And so the folk of Malbry made every effort never to dream. They slept on boards instead of mattresses, avoided heavy evening meals, and as for telling bedtime tales-well. The children of Malbry were far more likely to hear about the martyrdom of St. Sepulchre or the latest Cleansings from World's End than tales of magic or of World Below. Which is not to say that magic didn't happen. In fact, over the past fourteen years the village of Malbry had witnessed more magic in one way or another than anyplace in the Middle Worlds.

That was Maddy's fault, of course. Maddy Smith was a dreamer, a teller of tales, and worse, and as such, she was used to being blamed for anything irregular that happened in the village. If a bottle of beer fell off a shelf, if the cat got into the creamery, if Adam Scattergood threw a stone at a stray dog and hit a window instead-ten to one Maddy would get the blame.

And if she protested, folk would say that she'd always had a troublesome nature, that their ill luck had begun the day she was born, and that no good would ever come of a child with a ruinmark-that rusty sign on the Smith girl's hand- which some oldsters called the Witch's Ruin and which no amount of scrubbing would remove.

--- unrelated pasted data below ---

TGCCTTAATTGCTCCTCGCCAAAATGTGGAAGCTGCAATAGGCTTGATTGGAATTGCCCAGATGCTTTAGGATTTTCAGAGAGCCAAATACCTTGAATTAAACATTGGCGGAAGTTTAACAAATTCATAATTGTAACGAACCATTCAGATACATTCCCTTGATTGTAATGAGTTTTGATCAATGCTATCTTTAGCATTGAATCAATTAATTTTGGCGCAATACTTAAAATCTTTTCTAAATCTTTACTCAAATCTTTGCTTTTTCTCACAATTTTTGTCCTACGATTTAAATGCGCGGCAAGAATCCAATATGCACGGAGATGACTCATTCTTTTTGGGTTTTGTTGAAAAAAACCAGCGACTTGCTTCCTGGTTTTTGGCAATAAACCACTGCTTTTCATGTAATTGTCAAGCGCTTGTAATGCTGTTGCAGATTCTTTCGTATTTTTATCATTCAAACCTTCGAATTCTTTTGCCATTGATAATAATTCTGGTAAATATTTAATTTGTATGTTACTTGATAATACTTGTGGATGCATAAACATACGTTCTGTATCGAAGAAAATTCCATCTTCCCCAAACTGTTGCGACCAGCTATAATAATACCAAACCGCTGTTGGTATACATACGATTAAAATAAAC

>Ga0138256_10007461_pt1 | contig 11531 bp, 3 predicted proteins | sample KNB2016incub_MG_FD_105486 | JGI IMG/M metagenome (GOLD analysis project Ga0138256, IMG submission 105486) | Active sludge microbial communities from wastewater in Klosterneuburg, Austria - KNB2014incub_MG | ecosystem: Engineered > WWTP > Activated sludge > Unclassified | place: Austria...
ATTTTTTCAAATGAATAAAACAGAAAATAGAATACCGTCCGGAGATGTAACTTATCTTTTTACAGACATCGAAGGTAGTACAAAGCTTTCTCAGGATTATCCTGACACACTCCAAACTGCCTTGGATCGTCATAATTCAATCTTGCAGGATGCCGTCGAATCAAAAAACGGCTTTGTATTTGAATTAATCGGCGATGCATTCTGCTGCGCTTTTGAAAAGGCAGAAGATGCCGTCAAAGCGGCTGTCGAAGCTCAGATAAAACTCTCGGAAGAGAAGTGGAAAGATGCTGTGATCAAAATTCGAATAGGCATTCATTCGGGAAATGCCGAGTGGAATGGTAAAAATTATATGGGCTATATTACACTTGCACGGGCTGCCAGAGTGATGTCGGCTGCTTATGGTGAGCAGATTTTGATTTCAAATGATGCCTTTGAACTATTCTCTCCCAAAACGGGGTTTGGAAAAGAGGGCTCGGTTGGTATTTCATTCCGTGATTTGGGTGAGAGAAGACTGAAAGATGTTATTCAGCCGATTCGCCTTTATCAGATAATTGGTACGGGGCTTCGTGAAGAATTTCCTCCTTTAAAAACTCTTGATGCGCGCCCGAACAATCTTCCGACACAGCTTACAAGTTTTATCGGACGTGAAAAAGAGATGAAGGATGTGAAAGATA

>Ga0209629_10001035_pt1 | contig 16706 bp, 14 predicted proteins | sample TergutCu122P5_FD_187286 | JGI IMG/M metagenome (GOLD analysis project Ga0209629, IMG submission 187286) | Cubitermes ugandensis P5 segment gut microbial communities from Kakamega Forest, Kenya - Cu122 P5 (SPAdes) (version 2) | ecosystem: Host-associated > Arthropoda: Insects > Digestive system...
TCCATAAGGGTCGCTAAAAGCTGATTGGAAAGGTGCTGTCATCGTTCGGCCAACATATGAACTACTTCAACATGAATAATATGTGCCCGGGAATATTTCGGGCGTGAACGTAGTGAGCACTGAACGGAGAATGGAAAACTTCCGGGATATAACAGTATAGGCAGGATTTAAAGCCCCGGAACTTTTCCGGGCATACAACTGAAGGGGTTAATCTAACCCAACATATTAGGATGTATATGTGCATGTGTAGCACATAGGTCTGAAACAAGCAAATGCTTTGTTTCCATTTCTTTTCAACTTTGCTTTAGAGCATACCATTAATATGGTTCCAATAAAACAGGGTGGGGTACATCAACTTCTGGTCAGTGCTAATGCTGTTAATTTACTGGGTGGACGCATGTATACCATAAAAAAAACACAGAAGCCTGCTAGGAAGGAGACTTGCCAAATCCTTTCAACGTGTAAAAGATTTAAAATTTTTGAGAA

It was either that or blame the goblins-otherwise known as Good Folk or Faerie-who this summer had upped their antics from raiding cellars and stealing sheep (or occasionally painting them blue) to playing the dirtiest kind of practical jokes, like leaving horse dung on the church steps, or putting soda in the communion wine to make it fizz, or turning the vinegar to piss in all the jars of pickled onions in Joe Grocer's store.

And since hardly anyone dared to mention them, or even acknowledge that they existed at all, Maddy was left to deal with the vermin from under the Hill alone and in her own way.

No one asked her how she did it. No one watched the Smith girl at work. And no one ever called her witch-except for Adam Scattergood, her employer's son, a fine boy in some ways but prone to foul language when the mood took him.

Besides, they said, why speak the word? That ruinmark surely spoke for itself.

Now Maddy considered the rust-colored mark. It looked like a letter or sigil of some kind, and sometimes it shone faintly in the dark or burned as if something hot had pressed there. It was burning now, she saw. It often did when the Good Folk were near, as if something inside her were restless and itched to be set free.